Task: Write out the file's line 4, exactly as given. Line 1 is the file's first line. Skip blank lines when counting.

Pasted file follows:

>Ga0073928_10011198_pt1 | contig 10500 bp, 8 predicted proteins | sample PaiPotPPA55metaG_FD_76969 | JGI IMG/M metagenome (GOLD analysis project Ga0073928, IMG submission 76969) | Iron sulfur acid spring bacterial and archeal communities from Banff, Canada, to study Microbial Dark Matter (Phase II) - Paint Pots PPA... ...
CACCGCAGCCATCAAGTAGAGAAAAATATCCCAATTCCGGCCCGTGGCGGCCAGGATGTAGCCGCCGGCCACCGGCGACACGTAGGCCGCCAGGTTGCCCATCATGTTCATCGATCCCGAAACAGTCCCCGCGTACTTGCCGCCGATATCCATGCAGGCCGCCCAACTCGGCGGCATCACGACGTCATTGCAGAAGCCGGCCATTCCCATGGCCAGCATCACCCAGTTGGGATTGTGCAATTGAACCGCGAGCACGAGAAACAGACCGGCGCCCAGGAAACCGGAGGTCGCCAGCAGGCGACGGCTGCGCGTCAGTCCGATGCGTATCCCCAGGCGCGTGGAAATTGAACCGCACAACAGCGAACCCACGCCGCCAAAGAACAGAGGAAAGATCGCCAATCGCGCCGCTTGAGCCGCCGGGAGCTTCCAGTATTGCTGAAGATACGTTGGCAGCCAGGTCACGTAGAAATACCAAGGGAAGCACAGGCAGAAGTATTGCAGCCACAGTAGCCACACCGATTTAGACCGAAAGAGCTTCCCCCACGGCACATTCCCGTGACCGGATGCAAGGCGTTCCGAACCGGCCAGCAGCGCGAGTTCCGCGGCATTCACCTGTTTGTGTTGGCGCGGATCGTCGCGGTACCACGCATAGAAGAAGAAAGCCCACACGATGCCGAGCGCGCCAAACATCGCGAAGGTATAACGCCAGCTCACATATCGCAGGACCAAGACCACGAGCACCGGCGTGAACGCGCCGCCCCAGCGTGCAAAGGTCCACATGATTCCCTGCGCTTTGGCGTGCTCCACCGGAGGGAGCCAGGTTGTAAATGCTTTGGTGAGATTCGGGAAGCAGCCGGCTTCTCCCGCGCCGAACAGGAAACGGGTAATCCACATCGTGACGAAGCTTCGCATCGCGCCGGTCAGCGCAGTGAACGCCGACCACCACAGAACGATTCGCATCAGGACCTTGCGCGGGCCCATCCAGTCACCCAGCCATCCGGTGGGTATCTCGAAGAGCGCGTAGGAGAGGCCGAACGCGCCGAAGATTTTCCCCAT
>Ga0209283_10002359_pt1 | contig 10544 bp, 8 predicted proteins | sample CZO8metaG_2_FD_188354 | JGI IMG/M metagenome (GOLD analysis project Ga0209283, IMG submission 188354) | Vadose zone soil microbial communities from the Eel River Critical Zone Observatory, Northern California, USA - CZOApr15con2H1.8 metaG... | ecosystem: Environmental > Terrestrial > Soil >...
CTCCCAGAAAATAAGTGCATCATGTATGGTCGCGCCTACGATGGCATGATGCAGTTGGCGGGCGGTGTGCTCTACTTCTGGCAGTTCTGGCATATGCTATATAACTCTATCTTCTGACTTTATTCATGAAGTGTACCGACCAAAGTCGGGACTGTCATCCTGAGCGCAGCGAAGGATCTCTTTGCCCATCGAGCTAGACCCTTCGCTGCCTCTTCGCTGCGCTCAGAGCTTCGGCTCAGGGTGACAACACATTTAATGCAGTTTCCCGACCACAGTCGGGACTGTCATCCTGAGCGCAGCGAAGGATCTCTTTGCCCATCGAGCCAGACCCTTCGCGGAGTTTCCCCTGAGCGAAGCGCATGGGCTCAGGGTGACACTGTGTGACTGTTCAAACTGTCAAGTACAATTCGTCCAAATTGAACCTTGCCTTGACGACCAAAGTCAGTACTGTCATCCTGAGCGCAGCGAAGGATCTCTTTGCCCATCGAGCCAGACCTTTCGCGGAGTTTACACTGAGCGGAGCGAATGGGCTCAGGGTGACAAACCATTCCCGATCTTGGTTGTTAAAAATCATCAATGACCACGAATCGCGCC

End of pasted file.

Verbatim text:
CTCCCAGAAAATAAGTGCATCATGTATGGTCGCGCCTACGATGGCATGATGCAGTTGGCGGGCGGTGTGCTCTACTTCTGGCAGTTCTGGCATATGCTATATAACTCTATCTTCTGACTTTATTCATGAAGTGTACCGACCAAAGTCGGGACTGTCATCCTGAGCGCAGCGAAGGATCTCTTTGCCCATCGAGCTAGACCCTTCGCTGCCTCTTCGCTGCGCTCAGAGCTTCGGCTCAGGGTGACAACACATTTAATGCAGTTTCCCGACCACAGTCGGGACTGTCATCCTGAGCGCAGCGAAGGATCTCTTTGCCCATCGAGCCAGACCCTTCGCGGAGTTTCCCCTGAGCGAAGCGCATGGGCTCAGGGTGACACTGTGTGACTGTTCAAACTGTCAAGTACAATTCGTCCAAATTGAACCTTGCCTTGACGACCAAAGTCAGTACTGTCATCCTGAGCGCAGCGAAGGATCTCTTTGCCCATCGAGCCAGACCTTTCGCGGAGTTTACACTGAGCGGAGCGAATGGGCTCAGGGTGACAAACCATTCCCGATCTTGGTTGTTAAAAATCATCAATGACCACGAATCGCGCC